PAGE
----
Half the seats were empty when Counting Crows singer Adam Duritz snuck out from behind the curtain and sat on the edge of the stage.

It was only 7 p.m. -- no one was expecting any music for another few minutes, at least. But there was Duritz, who greeted the audience, and with the help of a guitarist, eased into an acoustic cover of the Psychedelic Furs song "The Ghost in You."


"We thought we'd sing a song for you before the show starts," he said.

That was just one of many spontaneous moments at last night's show at Merriweather Post Pavilion. The tour, called the Traveling Circus and Medicine Show, was a novel way to present the rock group Augustana, the hip-hop/reggae/funk act Michael Franti and Spearhead and the Counting Crows: Instead of having two openers and a headliner, the three bands traded songs for nearly four hours.

At times, all three bands -- almost 20 musicians all told -- would play at once. That's how they opened the show, with a rendition of Van Morrison's "Caravan." The stage may have looked crowded but didn't sound it; early on, all three bands settled into an easy groove and rarely left it. ...

If last night's show was a circus, Duritz was both ringleader and lovable clown (just swap the colorful wig for some floppy dreadlocks). Singing lead, background or duet, depending on the song, he rarely left the stage.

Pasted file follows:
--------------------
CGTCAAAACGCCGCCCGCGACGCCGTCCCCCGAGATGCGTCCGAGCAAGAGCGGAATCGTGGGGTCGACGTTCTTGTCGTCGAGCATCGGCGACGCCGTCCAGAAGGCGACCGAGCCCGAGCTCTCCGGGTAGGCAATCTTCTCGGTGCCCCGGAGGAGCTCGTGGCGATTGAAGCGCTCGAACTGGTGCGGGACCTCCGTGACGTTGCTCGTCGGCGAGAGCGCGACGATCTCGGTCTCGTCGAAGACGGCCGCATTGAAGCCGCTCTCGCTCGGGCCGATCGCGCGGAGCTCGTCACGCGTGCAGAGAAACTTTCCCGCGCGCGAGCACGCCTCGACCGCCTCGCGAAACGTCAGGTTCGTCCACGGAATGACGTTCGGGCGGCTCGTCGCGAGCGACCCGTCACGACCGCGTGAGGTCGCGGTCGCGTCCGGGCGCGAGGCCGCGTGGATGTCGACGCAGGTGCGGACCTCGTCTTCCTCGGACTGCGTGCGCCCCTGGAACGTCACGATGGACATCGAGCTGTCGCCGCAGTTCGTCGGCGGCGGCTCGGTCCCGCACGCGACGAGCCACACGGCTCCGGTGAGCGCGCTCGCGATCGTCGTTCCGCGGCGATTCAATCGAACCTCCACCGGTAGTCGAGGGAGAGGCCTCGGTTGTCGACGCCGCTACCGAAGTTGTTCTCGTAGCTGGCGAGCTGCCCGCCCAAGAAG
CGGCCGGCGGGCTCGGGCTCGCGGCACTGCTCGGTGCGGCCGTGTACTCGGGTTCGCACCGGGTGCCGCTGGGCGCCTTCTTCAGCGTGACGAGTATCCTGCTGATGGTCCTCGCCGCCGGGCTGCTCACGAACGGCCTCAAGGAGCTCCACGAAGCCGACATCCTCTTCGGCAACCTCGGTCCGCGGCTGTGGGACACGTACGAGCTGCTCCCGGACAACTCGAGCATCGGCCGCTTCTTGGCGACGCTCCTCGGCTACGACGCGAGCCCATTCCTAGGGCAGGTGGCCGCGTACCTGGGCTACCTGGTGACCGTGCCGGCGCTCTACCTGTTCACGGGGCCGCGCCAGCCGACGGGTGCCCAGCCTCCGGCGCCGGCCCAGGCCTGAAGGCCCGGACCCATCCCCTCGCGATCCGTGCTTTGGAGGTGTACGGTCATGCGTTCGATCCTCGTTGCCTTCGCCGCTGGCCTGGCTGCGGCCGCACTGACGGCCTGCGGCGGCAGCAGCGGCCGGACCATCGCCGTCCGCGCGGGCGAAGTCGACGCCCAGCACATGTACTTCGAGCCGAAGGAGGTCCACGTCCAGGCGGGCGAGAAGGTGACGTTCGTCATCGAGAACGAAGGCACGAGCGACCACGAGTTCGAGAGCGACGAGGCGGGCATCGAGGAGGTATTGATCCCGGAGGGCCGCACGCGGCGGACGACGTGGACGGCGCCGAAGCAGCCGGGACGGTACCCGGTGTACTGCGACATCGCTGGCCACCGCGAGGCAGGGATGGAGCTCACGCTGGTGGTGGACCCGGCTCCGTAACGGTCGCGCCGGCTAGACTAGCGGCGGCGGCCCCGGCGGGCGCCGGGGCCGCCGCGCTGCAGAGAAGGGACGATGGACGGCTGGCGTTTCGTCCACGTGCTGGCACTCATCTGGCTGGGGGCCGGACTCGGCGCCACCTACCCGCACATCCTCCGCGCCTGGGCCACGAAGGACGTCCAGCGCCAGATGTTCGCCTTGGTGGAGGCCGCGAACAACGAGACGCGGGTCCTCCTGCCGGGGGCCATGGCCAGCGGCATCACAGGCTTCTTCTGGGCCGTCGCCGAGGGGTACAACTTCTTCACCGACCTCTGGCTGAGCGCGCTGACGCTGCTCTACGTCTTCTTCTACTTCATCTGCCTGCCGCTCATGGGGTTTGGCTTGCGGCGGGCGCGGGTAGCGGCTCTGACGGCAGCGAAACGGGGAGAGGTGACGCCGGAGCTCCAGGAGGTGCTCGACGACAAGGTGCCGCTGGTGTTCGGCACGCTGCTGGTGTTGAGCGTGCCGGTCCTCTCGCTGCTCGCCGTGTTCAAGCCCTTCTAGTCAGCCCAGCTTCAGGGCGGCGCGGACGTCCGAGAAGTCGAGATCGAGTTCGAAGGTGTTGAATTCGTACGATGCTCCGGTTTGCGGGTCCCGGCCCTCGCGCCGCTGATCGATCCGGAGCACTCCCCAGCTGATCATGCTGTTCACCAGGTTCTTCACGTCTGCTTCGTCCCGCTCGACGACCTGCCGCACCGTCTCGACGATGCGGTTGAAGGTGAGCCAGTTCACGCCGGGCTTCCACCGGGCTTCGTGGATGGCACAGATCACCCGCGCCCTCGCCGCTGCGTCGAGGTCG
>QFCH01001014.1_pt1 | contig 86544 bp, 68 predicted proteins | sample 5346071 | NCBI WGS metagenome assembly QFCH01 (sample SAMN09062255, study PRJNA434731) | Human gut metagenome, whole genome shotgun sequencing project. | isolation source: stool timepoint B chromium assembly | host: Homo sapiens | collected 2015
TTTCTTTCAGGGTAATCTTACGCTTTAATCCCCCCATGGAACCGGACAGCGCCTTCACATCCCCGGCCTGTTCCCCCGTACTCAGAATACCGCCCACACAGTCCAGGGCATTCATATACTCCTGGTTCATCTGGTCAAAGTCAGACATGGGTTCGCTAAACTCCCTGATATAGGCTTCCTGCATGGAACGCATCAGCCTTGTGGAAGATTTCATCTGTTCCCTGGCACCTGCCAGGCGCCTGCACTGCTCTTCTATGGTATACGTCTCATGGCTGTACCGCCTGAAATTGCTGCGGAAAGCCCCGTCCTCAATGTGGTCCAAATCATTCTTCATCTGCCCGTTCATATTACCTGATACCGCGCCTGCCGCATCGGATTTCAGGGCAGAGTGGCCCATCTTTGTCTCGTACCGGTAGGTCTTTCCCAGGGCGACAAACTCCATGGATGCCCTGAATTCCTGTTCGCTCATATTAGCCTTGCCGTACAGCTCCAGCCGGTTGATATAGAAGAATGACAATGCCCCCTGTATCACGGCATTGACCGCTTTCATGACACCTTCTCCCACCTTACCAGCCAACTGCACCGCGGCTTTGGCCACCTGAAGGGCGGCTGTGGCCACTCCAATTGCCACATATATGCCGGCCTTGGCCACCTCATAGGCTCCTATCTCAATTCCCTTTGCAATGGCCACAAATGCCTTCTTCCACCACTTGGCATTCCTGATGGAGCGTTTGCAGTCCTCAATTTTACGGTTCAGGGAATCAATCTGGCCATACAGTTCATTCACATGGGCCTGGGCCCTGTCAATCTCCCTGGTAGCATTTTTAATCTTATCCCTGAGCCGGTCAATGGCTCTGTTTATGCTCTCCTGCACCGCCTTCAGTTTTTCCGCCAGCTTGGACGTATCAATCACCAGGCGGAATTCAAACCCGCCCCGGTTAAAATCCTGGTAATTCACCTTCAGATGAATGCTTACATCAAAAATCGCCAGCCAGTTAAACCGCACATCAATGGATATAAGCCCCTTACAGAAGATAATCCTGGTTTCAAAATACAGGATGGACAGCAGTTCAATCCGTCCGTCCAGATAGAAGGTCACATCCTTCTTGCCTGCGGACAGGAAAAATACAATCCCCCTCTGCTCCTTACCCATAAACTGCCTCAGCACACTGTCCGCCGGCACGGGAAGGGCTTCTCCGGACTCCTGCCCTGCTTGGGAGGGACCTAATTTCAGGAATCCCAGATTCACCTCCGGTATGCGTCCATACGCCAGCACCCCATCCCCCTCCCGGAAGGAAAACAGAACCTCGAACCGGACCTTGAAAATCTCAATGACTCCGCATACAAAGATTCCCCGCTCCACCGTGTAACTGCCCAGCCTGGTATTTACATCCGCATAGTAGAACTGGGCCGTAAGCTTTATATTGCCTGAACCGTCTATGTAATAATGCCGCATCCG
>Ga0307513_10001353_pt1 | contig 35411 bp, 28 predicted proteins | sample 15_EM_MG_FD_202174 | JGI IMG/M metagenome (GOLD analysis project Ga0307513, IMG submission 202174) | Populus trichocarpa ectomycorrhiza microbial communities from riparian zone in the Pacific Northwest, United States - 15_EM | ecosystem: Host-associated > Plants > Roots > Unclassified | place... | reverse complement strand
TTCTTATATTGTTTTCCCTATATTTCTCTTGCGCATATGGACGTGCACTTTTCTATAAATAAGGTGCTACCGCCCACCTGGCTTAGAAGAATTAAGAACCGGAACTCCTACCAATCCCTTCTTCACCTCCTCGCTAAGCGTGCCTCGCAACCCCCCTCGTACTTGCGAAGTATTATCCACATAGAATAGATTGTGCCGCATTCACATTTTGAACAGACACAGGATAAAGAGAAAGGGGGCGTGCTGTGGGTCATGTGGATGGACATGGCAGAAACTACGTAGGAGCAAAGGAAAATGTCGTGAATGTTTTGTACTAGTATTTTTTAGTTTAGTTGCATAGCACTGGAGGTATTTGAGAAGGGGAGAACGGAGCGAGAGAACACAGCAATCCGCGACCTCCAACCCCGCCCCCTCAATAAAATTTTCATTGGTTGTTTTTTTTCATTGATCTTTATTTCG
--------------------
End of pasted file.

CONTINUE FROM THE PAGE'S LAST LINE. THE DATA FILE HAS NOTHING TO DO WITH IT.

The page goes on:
After nearly two decades of leading the Counting Crows and more than 20 million albums sold worldwide, the 45-year-old front man could still pass for the good-natured guy next door. His voice is every bit as vulnerable and versatile now as it was when he playfully longed for fame in the Counting Crows' first hit, "Mr. Jones." (Last night's version of that song sounded fresh and buoyant, by the way.)

A quibble: Circus may have been a misleading name for this tour -- it was more of a hootenanny or jamboree than a wild and crazy spectacle. Besides, Britney Spears has the circus concept on lock down this year.

Despite being the final stop on the tour, last night's show sounded fresh and energized. Actress Emmy Rossum joined Duritz for a striking duet of the tune "Going Back To Georgia."

Augustana often slowed down the pace a bit for ambling Americana/rock songs and ballads such as their single "Boston." Lead singer Dan Layus has a great range (and makes some great facial expressions to boot).

Whenever the show seemed to be on the verge of dragging, Franti would emerge and pump things up again. The night's cutest moment came near the end, when, joined by charismatic singer Cherine Anderson, Franti invited a bunch of kids from the audience on stage to help him sing his first Top 40 song, "Say Hey (I Love You)." Anderson was letting the kids sing some of the lyrics. One kid, sporting a Terrell Suggs jersey and jeans and strumming an inflatable guitar, sang "I know one thing / I love you" and raised his right fist in the air. Now that's a rock star in training.

Other high points were the Counting Crows ballad "A Long December," and "Hanginaround" -- the Crows' laid back ode to slacking.

The five-song encore started with a foot-stomping cover of Simon and Garfunkel's "Cecilia" and ended with Woodie Guthrie's classic singalong, "This Land is Your Land."

As the show was winding down, Duritz grabbed a mic and reflected on the past several weeks.

"It's three bands, but I think as you've seen tonight, it's one band," he said. "For the first time in a long time, I remember what it's like to deeply love music."

After seeing last night's show, I believe it.